Langevin Rejects DeVos Rule that Denies Debt Relief to Students Defrauded by Predatory Colleges

Jan 16, 2020 Issues: Economy and Jobs

WASHINGTON -- Congressman Jim Langevin (D-RI) voted today in favor of H.J. Res. 76, which blocks a rule submitted by U.S. Secretary of Education Betsy DeVos that makes it more difficult for students defrauded by predatory, for-profit colleges to get student debt relief. These colleges may have used unlawful practices that leave students with a large amount of debt, worthless degrees, and no job prospects. The bill passed the House by a vote of 231-180.

“This resolution will protect students who have been defrauded by predatory schools,” said Langevin. “It is terrible that Americans pursuing a quality higher education to get ahead in life have been targeted in such a shameful way. The federal government should be in the business of creating pathways to success, not promoting policies that fuel fraudulent institutions.”

In 2016, after the closure of Corinthian Colleges and ITT Technical Institute, President Obama issued the Borrower Defense Rule, creating a streamlined process to help defrauded borrowers. Since taking office, Secretary DeVos has refused to implement it. Instead the Department has worked to prevent the Obama-era rule from going into effect, even after a federal court order called for its implementation.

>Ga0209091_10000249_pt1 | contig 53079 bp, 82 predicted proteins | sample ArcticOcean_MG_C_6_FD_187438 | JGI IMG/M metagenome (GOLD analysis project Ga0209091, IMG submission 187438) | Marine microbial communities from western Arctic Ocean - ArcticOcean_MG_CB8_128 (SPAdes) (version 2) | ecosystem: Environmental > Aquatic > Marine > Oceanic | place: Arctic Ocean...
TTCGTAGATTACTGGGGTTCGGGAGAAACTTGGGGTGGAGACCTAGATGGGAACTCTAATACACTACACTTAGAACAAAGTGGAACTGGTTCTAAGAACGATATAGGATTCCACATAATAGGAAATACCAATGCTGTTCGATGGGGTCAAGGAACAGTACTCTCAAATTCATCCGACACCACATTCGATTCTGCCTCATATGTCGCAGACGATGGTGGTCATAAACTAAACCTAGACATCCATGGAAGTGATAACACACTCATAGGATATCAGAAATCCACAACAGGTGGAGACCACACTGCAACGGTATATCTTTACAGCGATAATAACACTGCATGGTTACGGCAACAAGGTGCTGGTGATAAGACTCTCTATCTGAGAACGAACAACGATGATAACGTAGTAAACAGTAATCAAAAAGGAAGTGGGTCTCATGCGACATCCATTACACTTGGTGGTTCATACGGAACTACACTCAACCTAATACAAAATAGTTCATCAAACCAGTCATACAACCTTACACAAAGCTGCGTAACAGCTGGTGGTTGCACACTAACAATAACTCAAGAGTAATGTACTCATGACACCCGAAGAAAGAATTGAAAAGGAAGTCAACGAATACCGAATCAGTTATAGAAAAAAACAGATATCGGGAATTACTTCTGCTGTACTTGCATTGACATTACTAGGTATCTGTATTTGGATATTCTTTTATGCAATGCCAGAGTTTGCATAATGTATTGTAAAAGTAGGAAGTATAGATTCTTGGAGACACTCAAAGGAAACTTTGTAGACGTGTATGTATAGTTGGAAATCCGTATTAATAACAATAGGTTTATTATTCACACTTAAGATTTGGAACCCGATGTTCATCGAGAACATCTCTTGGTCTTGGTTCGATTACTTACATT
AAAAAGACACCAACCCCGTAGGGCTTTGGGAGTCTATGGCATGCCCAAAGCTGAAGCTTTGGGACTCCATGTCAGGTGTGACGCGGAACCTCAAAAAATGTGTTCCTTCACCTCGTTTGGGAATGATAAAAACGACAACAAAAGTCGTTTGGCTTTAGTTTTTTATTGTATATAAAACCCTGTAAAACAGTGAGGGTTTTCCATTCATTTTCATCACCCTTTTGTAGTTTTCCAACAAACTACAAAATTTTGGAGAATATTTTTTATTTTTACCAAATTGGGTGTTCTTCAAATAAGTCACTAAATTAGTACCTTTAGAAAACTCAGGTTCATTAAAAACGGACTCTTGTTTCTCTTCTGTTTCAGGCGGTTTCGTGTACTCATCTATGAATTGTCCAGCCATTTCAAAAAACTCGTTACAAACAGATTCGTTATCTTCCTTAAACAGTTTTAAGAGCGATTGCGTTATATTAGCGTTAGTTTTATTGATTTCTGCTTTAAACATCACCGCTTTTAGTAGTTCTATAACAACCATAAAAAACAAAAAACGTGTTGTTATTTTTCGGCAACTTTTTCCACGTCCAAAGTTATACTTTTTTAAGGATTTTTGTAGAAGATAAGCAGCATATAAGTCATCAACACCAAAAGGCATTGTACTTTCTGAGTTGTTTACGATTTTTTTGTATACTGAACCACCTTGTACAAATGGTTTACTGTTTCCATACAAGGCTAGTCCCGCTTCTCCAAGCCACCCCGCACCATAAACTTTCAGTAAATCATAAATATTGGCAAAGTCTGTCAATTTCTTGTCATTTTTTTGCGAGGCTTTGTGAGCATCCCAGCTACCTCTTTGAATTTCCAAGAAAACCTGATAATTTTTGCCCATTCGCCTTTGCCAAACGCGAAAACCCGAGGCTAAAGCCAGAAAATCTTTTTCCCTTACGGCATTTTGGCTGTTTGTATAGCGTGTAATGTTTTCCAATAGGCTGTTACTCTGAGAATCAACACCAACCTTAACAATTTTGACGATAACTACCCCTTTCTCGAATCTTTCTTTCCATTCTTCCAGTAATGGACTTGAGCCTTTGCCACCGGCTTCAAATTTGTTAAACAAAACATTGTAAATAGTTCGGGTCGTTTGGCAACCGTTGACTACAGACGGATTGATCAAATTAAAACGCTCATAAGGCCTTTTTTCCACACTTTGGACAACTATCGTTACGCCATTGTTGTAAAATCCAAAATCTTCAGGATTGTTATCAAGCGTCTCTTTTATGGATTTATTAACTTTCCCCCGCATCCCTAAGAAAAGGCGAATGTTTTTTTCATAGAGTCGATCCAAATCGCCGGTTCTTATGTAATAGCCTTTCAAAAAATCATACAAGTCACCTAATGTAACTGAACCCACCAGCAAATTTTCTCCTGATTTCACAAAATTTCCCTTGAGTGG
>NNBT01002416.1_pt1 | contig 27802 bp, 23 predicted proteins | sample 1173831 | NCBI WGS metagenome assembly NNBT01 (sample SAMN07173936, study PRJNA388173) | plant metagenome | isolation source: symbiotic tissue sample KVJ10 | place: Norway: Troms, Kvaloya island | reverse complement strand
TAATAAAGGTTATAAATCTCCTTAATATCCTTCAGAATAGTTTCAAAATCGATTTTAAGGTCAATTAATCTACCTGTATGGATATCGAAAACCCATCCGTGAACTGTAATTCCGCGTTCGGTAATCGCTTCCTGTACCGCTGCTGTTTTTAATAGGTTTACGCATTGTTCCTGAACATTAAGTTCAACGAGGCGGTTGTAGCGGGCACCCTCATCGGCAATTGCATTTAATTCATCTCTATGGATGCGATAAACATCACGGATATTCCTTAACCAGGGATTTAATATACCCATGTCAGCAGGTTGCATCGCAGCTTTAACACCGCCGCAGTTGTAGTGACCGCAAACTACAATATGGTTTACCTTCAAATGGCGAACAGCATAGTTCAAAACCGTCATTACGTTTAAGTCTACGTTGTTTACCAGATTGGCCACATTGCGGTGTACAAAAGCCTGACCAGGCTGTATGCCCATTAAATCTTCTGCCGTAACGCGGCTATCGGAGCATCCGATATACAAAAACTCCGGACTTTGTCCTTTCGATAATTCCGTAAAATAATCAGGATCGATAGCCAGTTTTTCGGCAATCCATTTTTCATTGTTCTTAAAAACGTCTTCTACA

“Rising college costs and mounting student debt are top concerns for many Americans seeking the education and skills needed to compete in today’s economy,” continued Langevin. “This includes hardworking people who have been victimized in their pursuit of the American Dream. If a college’s leaders broke the law in search of profit and purposely misled students, their victims should not be saddled with overwhelming debt.”

Under Secretary DeVos, the Department submitted a new Borrower Defense Rule that forces people seeking relief to navigate a much more burdensome process even if the school has clearly violated the law. It also restricts how much relief students can receive and eliminates automatic relief for students whose schools close before they finish their programs.

“While incredibly important, this is just one step to provide relief to college students. Congress must be persistent and push for comprehensive legislation that ensures that students and taxpayers are not left on the hook for exploitative practices in the first place,” added Langevin. “We must support students on their journey to earning a quality degree and successfully entering the workforce.” 

An analysis of the DeVos rule estimates that the share of eligible loan debt forgiven under the new rule will drop from 53 percent using the Obama-era standard to just three percent.